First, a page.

Fall and Rise of China

Fall and Rise of China, taught by Richard Baum (Teaching Company) ★★★★★
This is one of the best Teaching Company series that I’ve heard in a long time. Prof. Baum was quite compelling in his presentation and maintained a competent discussion mixed with a large volume of personal experience to be not only informative but also enjoyable to listen to. I personally appreciate Baum’s teaching style, though he does demand full attention, since he typically does NOT repeat what he’s said. I especially appreciated how Dr. Baum maintained neutral political stances in his discussions–he did not use his lecture stand as a bully pulpit to push down his personal ideology. Yet, few professors in my recent memory (from the Teaching Company) have sparked such interest in the topic at hand. A day did not go by when I was seeking further information from the internet, and even better, from close friends who grew up in mainland China and could not only confirm but expand on the professor’s statements. Prof. Baum offers several introductory lectures to provide a background history of the West’s involvement with China in the 1800s, leading to the rise of anti-western sentiment and the emergence of Mao Zedong. Baum follows through the life of Mao to his death, with China emerging from its backwater status to be a leading economic and social force in the world. These lectures are a beautiful complement to another excellent Teaching Company series “From Yao to Mao: 5000 years of Chinese History”. Regardless of one’s view of China, it remains a people that are rising on the world scene, and there is no better way to mentally fit China into the grand scheme of things than through this set of lectures.

Selkirk Loop

The Selkirk Loop Bicycle Ride 02-06JUNE2011
Russ A. and I had been planning this loop for quite a while. We had other loops in mind, such as going to Glacier National Park, but realized that the snow conditions were not permissive of a ride anywhere we wished. There is a website that promotes this loop (www.selkirkloop.org), so we decided that this would be a perfect choice. We drove to the start of the loop in Newport, Washington in driving rain, hoping that the weather would clear. We stayed in a cheap motel and took off the next morning. Here is a map of the loop, and then our Garmin statistics…
03JUNE – Newport, WA to Bonners Ferry, Idaho, riding time 4:21, 101 km, 295 m ascent, 3755 calories – mostly cloudy weather, no rain; stayed in a hotel in Bonners Ferry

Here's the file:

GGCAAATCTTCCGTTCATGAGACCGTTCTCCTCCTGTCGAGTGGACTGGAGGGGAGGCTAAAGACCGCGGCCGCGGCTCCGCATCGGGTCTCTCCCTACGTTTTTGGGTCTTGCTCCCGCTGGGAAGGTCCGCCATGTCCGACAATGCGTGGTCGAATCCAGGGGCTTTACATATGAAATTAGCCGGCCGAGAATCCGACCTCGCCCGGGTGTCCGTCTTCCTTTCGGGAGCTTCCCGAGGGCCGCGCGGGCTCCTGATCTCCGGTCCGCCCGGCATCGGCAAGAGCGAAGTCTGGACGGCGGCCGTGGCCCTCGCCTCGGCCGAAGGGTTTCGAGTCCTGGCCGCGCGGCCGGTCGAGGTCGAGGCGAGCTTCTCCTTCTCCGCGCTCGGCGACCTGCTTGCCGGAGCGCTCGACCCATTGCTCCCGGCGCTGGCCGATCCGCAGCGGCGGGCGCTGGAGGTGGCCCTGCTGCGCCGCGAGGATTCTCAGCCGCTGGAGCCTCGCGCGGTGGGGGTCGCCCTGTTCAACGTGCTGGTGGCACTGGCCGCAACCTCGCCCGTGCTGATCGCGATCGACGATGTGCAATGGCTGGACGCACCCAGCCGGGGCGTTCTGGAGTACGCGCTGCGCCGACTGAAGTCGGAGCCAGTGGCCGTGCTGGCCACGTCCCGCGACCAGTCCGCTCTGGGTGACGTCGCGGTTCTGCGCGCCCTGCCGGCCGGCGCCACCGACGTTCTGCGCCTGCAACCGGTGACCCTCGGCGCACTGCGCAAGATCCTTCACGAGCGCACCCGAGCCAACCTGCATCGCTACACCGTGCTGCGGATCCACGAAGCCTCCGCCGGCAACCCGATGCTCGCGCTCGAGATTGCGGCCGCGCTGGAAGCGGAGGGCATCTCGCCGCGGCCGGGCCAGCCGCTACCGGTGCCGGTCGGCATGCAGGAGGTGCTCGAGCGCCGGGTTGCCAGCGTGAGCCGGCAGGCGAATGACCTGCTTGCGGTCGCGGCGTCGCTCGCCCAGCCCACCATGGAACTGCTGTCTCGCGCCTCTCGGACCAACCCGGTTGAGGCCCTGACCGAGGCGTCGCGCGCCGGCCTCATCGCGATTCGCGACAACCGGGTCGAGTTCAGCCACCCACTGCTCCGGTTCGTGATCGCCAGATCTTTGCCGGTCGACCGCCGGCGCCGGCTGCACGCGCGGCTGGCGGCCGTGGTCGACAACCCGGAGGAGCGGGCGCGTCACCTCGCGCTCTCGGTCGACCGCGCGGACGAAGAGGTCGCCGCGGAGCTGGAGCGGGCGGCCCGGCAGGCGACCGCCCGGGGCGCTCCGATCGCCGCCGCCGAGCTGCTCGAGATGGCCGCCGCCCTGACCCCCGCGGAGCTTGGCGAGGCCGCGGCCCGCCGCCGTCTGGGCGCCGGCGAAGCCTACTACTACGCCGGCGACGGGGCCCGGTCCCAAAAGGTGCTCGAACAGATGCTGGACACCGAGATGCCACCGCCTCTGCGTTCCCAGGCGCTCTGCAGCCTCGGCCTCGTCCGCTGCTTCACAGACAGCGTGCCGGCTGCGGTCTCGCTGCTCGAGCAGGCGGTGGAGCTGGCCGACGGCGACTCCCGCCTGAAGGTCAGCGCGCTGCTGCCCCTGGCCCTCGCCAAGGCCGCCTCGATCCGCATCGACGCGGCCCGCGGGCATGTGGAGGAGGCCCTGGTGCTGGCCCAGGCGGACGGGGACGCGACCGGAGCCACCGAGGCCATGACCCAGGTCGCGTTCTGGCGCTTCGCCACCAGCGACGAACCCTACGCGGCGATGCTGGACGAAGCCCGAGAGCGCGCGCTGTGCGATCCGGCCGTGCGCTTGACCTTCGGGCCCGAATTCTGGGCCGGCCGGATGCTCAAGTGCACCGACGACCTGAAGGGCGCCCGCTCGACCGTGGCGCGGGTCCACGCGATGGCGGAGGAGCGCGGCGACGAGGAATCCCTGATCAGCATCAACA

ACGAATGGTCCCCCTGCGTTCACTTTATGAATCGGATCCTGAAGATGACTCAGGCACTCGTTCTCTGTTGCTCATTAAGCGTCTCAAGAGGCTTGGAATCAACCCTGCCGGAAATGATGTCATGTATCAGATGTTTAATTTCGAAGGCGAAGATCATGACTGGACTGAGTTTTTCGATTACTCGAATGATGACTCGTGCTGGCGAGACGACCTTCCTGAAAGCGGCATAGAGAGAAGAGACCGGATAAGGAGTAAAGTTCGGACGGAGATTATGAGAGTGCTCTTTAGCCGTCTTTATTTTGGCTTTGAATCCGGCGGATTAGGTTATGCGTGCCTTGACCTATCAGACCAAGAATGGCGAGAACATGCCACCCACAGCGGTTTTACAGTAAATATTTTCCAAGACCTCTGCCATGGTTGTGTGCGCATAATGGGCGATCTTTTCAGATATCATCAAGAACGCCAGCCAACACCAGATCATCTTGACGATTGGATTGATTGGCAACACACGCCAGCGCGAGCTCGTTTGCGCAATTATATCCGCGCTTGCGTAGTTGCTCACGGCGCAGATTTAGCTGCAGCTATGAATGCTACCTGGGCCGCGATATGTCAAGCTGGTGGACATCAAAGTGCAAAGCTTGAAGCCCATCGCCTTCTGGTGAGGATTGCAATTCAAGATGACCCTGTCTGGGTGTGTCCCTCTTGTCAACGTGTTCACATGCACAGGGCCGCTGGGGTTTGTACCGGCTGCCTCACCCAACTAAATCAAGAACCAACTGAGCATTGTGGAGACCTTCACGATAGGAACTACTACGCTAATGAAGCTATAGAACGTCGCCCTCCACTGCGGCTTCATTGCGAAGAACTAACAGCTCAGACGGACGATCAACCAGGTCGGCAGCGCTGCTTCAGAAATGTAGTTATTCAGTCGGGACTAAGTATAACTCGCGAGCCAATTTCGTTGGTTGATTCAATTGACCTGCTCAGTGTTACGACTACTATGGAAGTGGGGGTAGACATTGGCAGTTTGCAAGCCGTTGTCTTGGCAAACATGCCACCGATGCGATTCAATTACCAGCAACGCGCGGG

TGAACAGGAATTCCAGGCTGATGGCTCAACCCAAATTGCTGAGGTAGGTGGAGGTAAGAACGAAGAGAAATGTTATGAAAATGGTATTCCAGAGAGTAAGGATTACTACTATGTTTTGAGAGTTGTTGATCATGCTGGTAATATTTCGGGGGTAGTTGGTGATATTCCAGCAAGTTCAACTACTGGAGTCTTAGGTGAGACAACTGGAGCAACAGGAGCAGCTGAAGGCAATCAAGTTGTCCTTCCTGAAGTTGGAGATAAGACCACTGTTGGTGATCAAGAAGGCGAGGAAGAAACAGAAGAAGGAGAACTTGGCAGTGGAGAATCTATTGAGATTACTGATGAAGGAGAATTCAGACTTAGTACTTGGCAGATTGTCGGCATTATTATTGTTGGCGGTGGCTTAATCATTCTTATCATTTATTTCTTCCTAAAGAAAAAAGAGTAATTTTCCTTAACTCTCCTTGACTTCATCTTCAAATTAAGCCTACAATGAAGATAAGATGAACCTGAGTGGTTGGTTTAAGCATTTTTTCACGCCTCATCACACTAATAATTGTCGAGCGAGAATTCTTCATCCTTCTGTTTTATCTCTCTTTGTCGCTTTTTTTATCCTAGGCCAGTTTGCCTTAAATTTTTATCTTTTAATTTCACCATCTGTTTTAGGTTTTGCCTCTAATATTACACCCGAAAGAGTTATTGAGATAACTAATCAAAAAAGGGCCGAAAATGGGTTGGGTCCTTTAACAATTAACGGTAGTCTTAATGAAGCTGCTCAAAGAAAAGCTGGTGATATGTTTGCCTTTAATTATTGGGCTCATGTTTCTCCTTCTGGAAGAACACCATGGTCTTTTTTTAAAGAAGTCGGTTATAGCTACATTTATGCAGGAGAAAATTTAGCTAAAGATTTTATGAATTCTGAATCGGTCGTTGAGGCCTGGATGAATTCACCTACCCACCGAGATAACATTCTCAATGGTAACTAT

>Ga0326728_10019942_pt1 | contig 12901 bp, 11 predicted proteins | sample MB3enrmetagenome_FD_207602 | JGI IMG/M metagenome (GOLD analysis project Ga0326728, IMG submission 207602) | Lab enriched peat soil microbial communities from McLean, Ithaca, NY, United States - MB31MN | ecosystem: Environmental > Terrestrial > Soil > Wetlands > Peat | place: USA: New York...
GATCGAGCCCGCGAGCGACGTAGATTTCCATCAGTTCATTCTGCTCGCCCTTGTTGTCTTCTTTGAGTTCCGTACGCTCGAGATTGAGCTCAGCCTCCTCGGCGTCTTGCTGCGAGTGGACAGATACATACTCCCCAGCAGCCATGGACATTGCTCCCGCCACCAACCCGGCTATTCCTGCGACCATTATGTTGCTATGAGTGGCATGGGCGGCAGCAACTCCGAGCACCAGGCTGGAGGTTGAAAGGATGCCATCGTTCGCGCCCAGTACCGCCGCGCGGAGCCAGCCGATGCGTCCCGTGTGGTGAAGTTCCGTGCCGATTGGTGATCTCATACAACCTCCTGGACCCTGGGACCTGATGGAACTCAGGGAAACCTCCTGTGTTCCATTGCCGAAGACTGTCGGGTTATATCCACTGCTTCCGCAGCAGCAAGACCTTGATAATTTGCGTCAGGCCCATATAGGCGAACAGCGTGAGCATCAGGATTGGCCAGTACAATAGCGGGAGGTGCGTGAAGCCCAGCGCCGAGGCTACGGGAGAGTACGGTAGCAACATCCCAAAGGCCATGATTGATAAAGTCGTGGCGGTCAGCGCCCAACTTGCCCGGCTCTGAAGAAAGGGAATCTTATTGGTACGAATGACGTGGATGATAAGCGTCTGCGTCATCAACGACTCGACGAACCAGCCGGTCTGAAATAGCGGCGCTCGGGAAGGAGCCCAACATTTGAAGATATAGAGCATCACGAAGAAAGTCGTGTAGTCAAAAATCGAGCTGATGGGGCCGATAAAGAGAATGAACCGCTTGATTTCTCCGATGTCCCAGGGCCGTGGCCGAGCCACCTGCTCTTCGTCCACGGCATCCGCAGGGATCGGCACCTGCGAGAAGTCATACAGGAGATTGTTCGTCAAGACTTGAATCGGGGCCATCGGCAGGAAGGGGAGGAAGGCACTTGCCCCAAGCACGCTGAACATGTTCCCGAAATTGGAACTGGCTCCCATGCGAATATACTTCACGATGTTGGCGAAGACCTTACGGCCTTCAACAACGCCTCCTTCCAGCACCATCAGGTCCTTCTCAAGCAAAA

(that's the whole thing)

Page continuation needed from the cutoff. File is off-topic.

04JUNE- Bonners Ferry to Gray Creek, B.C., riding time 6:29, 125.5 km, 949 m ascent, 4872 calories – perfect weather, stayed in our tent at an RV park at Gray Creek, on Lake Kootenay
05JUNE- Gray Creek to Salmo, B.C., riding time 4:56, 88.54 km, 848 m ascent, 4098 calories  – again, perfect weather. Hard climb noted out of Nelson.
06JUNE- Salmo, B.C., to Newport, WA, riding time 7:33, 147 km, 623 m ascent, 5864 calories, we took the LeClerc Road variant, which was very flat, along the Pend Oreille River. The weather was perfect, but we drove back to Tacoma that evening, noting a very hard rain on the drive from Newport to Spokane, WA.
Total stats: 23:19 hours riding time, 462 km (287 miles), 2715 meters elevation gain (8907 ft), 18,689 calories burned off. We essentially accomplished the loop we wished, though it took us a little less time than anticipated. The only significant plan alteration was that we hoped to go to Kaslo and New Denver on the extended upper loop, but the weather did not look like it was going to stay perfect long enough for us to enjoy an entirely dry trip, and thus gave reason for doing the standard Selkirk Loop rather than a variant. Besides, we needed an excuse to return. Also, Russ had an injury to his thigh on the second day of riding, which suggested that it be best that we not push matters too hard.
In all, it was a delightful ride, and I had a wonderful time with Russ, and am already planning our next touring trip. It would be helpful if we knew what to expect in towns, and maps like the Adventure Cycle Association would be nice to have for all towns. Some towns on the map were essentially ghost towns, others had stores and motels and other provisions, and it was impossible to know what to expect along the route. This made it harder to plan for stops. Here are some photos of the trip…
Russ with the Selkirks in the background
Me on my loaded Co-Motion bicycle
Lake Kooteney in British Columbia
Lake Kooteney scene
The Glass House – built out of embalmers bottles
Lake Kooteney
On the Ferry crossing Lake Kooteney
West Arm of Lake Kooteney looking at the town of Nelson
Our hotel in Salmo, B.C.
Russ humping up a long steep hill out of Salmo
Russ and I in Metaline Falls
Last day – along the Pend D’Oreille River
So, we’re back. Tired, but, it was a wonderful trip.